Burundi is a small, landlocked country in Africa.
It is tucked in between Lake Tanganyika and the nations of Rwanda, Tanzania, and Zaire. A land of grassy hills, Burundi is only a bit larger than Maryland. But with a population of some 4.2 million, it is almost as densely populated as its small neighbor, Rwanda.
Though a tiny nation, Burundi is home to two different peoples, the Hutu and the Watusi. The Hutu, a Bantu people, invaded this part of Africa from the Congo River region centuries ago.
Then in the fifteenth century, the Watusi people entered the region from the northeast and established rule over the Hutu.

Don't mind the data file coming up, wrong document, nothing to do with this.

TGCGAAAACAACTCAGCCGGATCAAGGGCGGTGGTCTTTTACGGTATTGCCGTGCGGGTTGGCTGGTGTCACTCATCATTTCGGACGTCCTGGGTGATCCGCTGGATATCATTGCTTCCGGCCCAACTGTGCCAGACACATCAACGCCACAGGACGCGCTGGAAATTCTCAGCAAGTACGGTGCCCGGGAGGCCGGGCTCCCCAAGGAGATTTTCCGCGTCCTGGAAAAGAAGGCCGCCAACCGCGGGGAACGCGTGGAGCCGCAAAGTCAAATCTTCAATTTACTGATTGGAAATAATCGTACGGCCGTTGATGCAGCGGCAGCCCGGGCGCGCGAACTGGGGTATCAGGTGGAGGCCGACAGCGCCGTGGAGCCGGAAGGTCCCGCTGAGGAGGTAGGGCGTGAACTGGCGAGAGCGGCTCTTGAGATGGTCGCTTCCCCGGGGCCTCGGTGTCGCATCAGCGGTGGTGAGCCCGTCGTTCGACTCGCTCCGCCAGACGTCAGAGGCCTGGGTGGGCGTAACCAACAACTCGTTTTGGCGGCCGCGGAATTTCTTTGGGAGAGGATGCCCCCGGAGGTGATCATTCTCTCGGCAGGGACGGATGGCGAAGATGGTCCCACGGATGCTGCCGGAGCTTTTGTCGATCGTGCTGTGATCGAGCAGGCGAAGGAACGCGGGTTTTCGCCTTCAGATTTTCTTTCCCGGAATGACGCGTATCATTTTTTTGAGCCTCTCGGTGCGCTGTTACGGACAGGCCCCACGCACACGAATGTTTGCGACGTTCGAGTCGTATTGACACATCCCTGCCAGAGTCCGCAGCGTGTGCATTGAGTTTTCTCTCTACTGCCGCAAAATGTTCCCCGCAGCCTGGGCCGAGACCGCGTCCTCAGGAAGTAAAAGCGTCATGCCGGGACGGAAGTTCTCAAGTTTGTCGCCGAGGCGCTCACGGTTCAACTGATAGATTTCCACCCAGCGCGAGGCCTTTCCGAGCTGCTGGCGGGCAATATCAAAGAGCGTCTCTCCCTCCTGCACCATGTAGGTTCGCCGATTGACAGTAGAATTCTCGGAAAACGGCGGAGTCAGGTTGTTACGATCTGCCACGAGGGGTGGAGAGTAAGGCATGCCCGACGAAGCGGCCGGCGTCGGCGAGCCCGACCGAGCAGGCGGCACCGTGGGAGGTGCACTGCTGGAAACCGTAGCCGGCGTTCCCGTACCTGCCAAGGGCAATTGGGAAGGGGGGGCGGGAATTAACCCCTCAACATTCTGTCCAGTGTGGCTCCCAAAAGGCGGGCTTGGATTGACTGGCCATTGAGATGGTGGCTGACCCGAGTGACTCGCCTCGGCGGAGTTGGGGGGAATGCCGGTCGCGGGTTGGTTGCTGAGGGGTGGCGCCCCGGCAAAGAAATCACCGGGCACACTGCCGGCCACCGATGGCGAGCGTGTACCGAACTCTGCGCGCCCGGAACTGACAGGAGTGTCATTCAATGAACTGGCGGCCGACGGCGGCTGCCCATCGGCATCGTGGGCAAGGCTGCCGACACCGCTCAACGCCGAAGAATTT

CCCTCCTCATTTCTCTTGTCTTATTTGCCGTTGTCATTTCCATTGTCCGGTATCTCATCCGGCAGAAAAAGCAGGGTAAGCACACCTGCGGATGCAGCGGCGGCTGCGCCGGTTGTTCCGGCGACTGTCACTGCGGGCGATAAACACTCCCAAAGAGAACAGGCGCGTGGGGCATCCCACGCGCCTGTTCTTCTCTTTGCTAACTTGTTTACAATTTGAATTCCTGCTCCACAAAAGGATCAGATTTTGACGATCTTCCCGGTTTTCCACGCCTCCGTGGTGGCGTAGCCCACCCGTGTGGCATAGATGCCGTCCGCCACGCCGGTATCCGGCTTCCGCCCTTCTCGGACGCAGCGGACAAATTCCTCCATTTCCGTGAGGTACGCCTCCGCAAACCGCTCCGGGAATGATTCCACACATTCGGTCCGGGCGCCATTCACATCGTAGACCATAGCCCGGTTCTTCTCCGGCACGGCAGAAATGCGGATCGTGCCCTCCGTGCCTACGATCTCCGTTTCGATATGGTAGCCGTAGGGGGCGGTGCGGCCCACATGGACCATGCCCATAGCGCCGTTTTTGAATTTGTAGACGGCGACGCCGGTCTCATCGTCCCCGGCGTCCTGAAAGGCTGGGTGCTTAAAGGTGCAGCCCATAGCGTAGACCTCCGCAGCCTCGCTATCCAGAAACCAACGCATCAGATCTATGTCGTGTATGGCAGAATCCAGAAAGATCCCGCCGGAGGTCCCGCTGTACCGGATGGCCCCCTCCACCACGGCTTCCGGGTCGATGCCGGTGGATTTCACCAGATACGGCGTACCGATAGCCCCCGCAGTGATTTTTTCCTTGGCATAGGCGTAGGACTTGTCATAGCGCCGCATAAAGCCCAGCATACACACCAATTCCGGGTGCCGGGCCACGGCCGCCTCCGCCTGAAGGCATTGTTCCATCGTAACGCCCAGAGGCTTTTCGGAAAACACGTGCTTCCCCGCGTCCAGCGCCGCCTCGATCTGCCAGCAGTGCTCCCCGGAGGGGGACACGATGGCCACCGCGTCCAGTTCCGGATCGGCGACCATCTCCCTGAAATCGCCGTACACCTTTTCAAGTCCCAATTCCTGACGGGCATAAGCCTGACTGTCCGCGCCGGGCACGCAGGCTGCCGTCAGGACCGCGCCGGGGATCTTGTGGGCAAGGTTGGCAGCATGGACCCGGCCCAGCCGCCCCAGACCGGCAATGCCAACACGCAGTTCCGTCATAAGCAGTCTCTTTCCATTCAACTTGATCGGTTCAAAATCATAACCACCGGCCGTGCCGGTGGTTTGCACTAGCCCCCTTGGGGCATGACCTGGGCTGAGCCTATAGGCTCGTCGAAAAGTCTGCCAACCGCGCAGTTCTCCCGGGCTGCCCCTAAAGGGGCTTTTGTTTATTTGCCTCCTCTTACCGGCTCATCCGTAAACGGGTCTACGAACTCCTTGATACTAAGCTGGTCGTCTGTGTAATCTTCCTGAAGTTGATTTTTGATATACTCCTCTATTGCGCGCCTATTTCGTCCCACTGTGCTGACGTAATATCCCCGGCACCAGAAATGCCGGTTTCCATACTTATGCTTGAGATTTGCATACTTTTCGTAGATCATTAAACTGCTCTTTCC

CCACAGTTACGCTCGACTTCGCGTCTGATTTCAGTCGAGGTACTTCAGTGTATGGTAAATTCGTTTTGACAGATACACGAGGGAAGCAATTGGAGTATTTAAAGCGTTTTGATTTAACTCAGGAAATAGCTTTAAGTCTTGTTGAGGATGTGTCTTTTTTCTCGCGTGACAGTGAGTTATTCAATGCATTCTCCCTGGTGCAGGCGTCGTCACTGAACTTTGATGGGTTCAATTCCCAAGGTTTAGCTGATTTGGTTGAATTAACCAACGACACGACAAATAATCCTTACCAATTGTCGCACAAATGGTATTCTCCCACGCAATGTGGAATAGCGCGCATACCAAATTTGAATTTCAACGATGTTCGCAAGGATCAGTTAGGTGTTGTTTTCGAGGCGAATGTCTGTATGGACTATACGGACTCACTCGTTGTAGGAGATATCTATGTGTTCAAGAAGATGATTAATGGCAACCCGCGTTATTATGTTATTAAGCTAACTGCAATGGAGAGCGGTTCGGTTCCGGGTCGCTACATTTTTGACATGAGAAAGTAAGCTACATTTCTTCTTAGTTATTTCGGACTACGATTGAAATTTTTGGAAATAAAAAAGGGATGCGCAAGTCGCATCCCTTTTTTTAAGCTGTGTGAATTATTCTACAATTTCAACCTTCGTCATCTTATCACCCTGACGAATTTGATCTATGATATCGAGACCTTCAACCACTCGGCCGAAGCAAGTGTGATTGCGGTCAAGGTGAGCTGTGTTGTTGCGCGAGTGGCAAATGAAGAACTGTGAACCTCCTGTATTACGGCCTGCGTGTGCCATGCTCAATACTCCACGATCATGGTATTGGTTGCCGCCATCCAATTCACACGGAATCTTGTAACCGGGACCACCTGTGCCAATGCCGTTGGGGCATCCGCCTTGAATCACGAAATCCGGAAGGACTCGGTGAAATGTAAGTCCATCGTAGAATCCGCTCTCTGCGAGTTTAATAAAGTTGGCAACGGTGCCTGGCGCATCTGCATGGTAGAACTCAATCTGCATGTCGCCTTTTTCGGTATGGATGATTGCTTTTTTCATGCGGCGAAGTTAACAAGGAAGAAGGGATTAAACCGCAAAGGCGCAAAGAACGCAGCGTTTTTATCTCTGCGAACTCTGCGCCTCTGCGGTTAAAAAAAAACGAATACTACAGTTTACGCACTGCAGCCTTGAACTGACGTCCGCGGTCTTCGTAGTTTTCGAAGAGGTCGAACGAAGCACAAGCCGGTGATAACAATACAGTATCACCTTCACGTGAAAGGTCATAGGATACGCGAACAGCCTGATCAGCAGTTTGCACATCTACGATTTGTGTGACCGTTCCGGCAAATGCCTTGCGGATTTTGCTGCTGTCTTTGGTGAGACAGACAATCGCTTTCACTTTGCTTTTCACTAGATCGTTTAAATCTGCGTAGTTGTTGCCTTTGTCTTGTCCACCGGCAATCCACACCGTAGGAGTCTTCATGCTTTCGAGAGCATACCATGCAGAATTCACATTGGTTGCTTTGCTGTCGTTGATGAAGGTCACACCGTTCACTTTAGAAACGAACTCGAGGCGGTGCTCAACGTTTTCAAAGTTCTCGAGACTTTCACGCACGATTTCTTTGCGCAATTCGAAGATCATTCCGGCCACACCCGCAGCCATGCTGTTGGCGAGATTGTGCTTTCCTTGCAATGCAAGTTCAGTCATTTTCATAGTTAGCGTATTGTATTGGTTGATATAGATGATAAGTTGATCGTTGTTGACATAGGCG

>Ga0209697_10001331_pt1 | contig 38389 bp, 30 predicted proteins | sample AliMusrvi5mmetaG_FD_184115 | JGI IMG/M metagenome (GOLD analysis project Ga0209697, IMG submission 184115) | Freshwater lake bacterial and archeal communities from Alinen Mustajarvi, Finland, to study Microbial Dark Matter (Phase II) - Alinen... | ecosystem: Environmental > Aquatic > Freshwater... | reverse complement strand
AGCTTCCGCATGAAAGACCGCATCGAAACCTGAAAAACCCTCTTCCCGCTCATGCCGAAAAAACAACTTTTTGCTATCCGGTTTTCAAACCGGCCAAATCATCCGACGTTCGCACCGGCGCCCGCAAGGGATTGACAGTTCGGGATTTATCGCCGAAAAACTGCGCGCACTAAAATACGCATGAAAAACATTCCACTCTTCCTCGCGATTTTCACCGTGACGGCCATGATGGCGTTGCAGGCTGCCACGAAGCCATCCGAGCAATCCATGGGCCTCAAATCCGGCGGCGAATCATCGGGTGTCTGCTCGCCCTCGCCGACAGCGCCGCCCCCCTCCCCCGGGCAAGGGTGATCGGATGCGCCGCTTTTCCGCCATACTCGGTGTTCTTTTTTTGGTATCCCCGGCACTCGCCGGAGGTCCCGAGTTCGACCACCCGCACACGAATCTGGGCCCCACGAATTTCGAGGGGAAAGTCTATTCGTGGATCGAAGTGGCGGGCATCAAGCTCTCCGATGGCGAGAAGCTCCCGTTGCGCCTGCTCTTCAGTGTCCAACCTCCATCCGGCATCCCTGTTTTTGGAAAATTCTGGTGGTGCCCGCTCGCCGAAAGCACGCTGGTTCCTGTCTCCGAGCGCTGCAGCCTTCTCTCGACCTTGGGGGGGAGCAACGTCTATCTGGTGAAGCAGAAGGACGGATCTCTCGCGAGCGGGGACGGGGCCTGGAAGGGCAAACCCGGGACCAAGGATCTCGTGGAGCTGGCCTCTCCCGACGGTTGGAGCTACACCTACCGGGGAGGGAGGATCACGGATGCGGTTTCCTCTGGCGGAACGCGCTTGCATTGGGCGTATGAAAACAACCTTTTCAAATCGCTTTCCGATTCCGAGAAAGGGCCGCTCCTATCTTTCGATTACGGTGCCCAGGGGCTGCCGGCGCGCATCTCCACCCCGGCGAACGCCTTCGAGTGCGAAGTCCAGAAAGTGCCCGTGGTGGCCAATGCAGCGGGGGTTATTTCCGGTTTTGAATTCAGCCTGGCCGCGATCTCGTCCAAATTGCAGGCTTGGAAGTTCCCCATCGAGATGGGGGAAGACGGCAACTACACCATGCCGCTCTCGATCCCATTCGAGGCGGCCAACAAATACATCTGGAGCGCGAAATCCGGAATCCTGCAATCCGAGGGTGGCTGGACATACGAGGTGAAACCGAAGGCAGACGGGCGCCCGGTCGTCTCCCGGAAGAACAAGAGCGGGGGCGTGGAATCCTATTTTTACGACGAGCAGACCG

The Watusi are Africa’s tallest tribe. The average Watusi man is almost five feet, 11 inches tall! Though they form only about 15 percent of Burundi’s population, they have ruled the Hutu people for centuries. During the 1970s, conflicts between the Hutu and the Watusi led to the death of more than 100,000 people.
Germany gained control of this region of Africa during the nineteenth century. The Germans made it part of a colony that later became the nation of Tanzania. After World War I, Belgium took over the region, setting up a colony called Rwanda-Urundi.
In 1962, the northern part of the colony became the nation of Rwanda, while the southern part became Burundi.